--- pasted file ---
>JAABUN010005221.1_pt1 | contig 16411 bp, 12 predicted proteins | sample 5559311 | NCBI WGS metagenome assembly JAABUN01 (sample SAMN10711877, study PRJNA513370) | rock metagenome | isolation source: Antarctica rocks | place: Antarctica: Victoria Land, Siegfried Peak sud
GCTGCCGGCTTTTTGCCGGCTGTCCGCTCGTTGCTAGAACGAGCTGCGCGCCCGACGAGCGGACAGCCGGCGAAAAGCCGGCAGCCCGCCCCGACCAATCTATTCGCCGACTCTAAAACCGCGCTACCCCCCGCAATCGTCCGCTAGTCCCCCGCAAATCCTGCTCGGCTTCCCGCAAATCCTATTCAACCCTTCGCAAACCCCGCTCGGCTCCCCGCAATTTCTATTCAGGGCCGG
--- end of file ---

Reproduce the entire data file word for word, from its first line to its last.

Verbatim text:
>JAABUN010005221.1_pt1 | contig 16411 bp, 12 predicted proteins | sample 5559311 | NCBI WGS metagenome assembly JAABUN01 (sample SAMN10711877, study PRJNA513370) | rock metagenome | isolation source: Antarctica rocks | place: Antarctica: Victoria Land, Siegfried Peak sud
GCTGCCGGCTTTTTGCCGGCTGTCCGCTCGTTGCTAGAACGAGCTGCGCGCCCGACGAGCGGACAGCCGGCGAAAAGCCGGCAGCCCGCCCCGACCAATCTATTCGCCGACTCTAAAACCGCGCTACCCCCCGCAATCGTCCGCTAGTCCCCCGCAAATCCTGCTCGGCTTCCCGCAAATCCTATTCAACCCTTCGCAAACCCCGCTCGGCTCCCCGCAATTTCTATTCAGGGCCGG